A Review of Advance Directives

What circumstances justify interference with the wishes expressed in an advance directive?


  • Lisa Kachina Poku Lawyer, United Kingdom.




Advance Directives, Autonomy, Capacity Assessment, Ethics, Medical Treatment


The use of an advance directive, when drafted in accordance with the MCA, allows a person the right to refuse specified treatment at a later stage of their life, should they become incapacitated. This means that they, rather than others, can determine what would be in their own best interest. However, even when a person has made an advance directive, their express wishes can be overruled by the court if they have acted in such a way, or there has been a change in circumstances, that is inconsistent with their advance directive. That is, in the event of clear inconsistencies with an advance directive, the court will rule in favour of the preservation of life. Thus, in certain circumstances, it may be justifiable for an advance directive not to be binding.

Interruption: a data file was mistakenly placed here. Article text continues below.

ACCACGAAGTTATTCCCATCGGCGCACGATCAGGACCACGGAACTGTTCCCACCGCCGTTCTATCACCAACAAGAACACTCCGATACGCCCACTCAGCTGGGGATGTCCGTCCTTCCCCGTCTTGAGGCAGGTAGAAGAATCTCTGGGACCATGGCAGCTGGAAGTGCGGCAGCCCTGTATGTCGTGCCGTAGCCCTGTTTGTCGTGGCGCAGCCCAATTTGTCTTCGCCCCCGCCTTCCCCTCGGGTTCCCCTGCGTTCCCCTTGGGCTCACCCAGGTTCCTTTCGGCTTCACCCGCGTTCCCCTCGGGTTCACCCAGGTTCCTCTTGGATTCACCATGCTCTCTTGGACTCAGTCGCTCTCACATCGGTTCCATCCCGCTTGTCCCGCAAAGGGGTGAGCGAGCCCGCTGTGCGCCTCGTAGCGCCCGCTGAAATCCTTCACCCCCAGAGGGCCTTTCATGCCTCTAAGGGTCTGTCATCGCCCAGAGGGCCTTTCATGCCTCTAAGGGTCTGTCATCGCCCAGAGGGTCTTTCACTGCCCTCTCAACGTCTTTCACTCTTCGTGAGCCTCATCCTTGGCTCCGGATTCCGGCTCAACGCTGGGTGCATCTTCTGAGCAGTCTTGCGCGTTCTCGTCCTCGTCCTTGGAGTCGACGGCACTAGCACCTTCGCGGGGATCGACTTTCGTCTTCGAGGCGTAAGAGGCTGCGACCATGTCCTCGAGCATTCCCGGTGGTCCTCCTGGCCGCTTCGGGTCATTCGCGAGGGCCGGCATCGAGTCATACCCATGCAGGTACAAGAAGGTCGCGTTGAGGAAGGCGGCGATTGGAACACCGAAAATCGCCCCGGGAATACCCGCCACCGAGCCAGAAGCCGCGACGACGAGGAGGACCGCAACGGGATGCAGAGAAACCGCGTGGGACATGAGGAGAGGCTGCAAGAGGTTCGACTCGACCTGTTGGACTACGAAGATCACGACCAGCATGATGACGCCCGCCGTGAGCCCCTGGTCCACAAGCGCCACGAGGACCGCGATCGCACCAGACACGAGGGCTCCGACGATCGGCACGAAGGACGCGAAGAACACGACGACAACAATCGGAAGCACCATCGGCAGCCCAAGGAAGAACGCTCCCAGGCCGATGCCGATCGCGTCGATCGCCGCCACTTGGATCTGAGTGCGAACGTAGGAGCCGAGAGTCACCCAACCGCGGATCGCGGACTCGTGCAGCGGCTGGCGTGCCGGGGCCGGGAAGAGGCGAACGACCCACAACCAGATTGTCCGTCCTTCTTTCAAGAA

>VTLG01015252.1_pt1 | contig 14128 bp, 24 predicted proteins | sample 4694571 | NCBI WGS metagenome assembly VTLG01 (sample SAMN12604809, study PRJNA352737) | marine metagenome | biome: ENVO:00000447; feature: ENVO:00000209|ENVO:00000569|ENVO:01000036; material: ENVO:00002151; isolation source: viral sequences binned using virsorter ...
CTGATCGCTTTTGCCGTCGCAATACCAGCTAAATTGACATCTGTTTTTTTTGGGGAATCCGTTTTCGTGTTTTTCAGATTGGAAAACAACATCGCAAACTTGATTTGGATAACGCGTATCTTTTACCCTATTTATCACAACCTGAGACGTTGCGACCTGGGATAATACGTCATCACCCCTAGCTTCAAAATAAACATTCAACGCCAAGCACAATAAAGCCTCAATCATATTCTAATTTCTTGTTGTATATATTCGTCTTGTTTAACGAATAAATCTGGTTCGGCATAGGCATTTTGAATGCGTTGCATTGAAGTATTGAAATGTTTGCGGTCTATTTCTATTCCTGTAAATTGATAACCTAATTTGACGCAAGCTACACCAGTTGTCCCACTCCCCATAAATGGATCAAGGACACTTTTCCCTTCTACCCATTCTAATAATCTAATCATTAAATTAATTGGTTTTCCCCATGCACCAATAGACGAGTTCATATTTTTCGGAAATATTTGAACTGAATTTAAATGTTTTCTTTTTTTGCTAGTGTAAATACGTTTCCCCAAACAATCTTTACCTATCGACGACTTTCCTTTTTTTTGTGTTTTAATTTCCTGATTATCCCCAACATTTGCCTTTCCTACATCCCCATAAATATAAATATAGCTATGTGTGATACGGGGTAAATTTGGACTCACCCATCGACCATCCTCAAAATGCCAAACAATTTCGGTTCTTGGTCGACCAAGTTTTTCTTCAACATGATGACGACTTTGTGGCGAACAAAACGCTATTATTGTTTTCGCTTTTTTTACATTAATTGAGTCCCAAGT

This review aims to evaluate the practices around advance healthcare directives in England and Wales. In particular, it focuses on advance directives for refusal of life-sustaining treatment, and how the courts interpret Section 25(2) (c) MCA in determining when an advance directive is no longer valid or applicable to the specified treatment as a result of inconsistencies subsequent to the document’s drafting. Furthermore, it contends that a mandatory capacity assessment prior to drafting an advance directive could eliminate contentious issues at a later stage.




How to Cite

Poku, L. K. (2024). A Review of Advance Directives: What circumstances justify interference with the wishes expressed in an advance directive?. The Journal of Medicine, Law & Public Health, 4(2), 361–370. https://doi.org/10.52609/jmlph.v4i2.116



Law and Ethics